Opinion: Melting ice

POSTED: 11/9/12 12:39 PM

Long term thinking is not the strong point of our decision makers – at least that is our impression. Seldom do you hear something about a vision for St. Maarten in, say, 2035, even though that is only a bit more than twenty years away. So should we not have a plan in place for that time?

We got this idea when we read in a Dutch newspaper that the melting ice mass in Greenland could double its contribution to rising sea levels in the next fifteen to thirty years. It’s only a prediction of course, and since Diederik Stapel we know that not all scientists are on the level, but still.

If we remember correctly our prime minister was in Greenland not too long ago but she never mentioned anything about melting ice caps. Maybe our PM did not want to cause a panic in Philipsburg.

An international team of ice cap researchers – a profession that is bound to disappear if global warming gets its way – worked for years in West-Greenland and arrived at its rather alarming conclusion.

About half of the melt-water of the land-based ice in Greenland does not end up in the ocean at the moment because the water dribbles into fluffy snow where it freezes again. The buffer of this snow is filling up rapidly, the scientists warn.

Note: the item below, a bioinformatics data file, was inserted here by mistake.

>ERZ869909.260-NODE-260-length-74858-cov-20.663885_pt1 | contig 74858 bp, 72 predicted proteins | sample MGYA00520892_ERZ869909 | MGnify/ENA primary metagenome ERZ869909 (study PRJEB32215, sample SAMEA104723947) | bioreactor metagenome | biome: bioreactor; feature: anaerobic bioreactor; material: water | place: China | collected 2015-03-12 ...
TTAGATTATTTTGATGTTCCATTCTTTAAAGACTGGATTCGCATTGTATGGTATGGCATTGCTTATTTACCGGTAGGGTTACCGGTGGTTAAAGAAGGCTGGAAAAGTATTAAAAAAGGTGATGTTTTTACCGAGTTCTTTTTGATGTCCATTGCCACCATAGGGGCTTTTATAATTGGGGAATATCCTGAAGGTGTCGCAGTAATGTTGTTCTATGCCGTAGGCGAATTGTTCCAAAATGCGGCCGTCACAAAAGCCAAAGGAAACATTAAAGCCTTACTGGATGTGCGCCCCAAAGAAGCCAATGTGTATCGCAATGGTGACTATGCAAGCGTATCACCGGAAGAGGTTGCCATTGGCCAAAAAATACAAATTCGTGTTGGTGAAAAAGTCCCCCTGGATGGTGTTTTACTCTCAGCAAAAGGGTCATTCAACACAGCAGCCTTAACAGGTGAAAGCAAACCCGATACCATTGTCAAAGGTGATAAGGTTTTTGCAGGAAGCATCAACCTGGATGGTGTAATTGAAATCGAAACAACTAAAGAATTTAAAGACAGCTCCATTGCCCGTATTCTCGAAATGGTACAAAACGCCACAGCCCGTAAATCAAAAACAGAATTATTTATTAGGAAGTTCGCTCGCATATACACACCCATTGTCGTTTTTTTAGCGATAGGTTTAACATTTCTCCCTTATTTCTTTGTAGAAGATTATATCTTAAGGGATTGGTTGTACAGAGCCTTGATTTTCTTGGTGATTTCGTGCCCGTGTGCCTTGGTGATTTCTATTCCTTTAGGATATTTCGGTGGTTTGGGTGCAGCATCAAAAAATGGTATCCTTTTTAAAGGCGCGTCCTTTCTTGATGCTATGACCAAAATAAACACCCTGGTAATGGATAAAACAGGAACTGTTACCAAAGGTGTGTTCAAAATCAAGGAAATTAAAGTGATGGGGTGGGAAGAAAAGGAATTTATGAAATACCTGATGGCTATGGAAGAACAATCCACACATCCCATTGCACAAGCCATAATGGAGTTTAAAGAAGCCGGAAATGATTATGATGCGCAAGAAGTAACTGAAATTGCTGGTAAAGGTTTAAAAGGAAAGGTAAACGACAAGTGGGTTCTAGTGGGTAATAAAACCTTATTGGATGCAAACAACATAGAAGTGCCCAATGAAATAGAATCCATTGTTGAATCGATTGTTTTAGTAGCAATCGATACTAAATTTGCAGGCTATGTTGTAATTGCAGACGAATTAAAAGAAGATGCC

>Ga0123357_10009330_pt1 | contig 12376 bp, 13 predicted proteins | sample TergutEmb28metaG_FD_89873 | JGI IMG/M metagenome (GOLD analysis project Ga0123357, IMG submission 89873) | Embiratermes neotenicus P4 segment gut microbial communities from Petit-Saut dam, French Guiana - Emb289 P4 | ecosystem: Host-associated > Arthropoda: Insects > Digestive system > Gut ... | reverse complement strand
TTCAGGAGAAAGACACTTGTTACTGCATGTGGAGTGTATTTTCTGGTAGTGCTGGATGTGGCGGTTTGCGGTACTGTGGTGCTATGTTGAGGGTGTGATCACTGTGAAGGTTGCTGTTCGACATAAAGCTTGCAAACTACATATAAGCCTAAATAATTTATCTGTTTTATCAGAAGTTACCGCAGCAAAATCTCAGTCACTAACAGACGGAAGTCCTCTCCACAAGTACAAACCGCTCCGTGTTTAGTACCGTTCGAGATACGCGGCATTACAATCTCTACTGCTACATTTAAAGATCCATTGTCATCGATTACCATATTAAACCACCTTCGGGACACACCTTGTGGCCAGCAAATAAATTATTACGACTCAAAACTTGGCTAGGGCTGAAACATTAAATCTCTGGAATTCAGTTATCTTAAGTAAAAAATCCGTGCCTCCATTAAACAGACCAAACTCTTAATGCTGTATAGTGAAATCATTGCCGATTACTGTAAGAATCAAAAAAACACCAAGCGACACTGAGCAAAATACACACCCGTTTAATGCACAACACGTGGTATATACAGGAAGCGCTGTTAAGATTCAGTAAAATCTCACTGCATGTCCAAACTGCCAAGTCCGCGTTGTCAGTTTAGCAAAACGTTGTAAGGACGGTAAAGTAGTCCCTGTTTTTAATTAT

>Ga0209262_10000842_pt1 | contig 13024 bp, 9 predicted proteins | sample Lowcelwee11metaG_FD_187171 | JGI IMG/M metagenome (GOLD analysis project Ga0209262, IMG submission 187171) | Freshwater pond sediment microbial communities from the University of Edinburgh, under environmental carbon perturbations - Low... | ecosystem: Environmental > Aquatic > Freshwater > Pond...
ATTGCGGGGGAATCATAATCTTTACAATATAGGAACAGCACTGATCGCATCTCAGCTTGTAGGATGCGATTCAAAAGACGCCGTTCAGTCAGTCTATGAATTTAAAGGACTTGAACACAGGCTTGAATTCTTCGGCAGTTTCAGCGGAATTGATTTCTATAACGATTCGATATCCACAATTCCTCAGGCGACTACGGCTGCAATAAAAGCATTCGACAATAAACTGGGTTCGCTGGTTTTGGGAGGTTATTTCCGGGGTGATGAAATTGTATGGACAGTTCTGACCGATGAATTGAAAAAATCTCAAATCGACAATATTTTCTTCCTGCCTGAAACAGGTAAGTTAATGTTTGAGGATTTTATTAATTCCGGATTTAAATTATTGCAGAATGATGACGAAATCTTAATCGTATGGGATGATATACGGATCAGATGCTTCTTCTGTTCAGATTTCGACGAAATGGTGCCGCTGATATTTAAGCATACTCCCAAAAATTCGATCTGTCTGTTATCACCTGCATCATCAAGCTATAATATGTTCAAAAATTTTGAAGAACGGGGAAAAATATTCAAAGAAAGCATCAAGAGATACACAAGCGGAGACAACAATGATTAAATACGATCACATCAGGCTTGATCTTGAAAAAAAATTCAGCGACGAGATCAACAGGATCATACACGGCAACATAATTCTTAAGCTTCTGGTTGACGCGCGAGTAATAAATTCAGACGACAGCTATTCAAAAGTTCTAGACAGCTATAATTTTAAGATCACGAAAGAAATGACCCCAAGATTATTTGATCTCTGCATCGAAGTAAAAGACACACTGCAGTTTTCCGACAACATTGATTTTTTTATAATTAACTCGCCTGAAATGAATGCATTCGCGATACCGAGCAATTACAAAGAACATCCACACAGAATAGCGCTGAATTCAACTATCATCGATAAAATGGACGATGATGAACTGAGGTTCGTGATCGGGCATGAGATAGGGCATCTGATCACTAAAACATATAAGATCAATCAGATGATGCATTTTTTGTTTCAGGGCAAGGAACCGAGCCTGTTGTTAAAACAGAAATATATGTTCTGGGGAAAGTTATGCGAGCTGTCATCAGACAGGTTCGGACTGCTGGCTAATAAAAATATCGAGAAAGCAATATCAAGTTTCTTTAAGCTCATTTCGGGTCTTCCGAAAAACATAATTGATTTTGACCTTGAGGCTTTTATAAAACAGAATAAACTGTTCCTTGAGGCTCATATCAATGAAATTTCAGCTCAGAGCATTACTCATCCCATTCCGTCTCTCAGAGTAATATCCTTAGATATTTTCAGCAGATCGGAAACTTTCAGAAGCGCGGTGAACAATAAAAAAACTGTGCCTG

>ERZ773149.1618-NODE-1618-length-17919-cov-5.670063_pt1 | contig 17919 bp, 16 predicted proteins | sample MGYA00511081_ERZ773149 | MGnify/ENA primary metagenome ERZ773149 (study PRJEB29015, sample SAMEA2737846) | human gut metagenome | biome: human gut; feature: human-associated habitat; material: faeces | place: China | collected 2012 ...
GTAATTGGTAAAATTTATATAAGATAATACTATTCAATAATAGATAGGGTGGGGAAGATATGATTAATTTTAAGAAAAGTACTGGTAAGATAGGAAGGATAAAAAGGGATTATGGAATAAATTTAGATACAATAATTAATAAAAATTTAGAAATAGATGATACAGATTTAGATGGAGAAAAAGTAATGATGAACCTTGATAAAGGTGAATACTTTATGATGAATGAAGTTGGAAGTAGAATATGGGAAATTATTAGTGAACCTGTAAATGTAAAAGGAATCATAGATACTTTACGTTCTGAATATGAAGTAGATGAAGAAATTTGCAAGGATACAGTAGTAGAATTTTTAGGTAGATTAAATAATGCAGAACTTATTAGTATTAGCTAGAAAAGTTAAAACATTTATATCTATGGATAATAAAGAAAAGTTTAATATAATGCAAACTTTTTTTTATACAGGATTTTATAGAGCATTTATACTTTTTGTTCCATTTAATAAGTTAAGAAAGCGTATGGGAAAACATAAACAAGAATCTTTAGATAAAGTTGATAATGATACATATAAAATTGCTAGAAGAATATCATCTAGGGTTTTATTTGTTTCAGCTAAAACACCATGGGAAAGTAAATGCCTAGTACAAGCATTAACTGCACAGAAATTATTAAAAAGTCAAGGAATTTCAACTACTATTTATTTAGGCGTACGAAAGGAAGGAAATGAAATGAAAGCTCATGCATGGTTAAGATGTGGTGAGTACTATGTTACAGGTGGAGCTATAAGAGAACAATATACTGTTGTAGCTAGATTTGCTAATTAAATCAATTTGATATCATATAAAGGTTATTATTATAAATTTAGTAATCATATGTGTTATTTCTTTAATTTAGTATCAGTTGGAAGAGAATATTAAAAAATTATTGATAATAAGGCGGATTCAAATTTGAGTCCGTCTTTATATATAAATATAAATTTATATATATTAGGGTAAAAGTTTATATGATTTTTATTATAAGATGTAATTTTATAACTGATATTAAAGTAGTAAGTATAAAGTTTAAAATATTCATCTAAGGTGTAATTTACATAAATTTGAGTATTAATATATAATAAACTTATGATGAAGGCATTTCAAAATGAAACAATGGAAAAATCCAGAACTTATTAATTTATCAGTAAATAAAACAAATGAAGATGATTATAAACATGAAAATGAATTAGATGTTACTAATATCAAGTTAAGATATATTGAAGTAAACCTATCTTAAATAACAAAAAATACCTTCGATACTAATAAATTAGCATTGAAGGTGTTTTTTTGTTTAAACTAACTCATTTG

The buffer has a capacity left of between 300 and 1,300 gigaton. If the melting process continues the way it does now, the buffer will be filled to capacity in about fifteen years. If conditions change for the better, it could take thirty years.

The United Nations climate panel predicts that sea levels will rise between 20 to 70 centimeters by the year 2,100, in part due to the melting ice in Greenland.

All politicians that are in a decision making position right now will be long gone by the time the you-know-what will hit the proverbial fan.

A worst case scenario – with sea levels elevated by 70 centimeters – will not leave St. Maarten untouched. One would think that governing is looking ahead, and that there would be at least some committee looking into this development.

What was that expression again? We don’t inherit the earth from our forebears, we have it on loan from our children. Is there at least someone out there capable of making a drawing that shows what Philipsburg and Simpson Bay will look like when the sea comes marching in?

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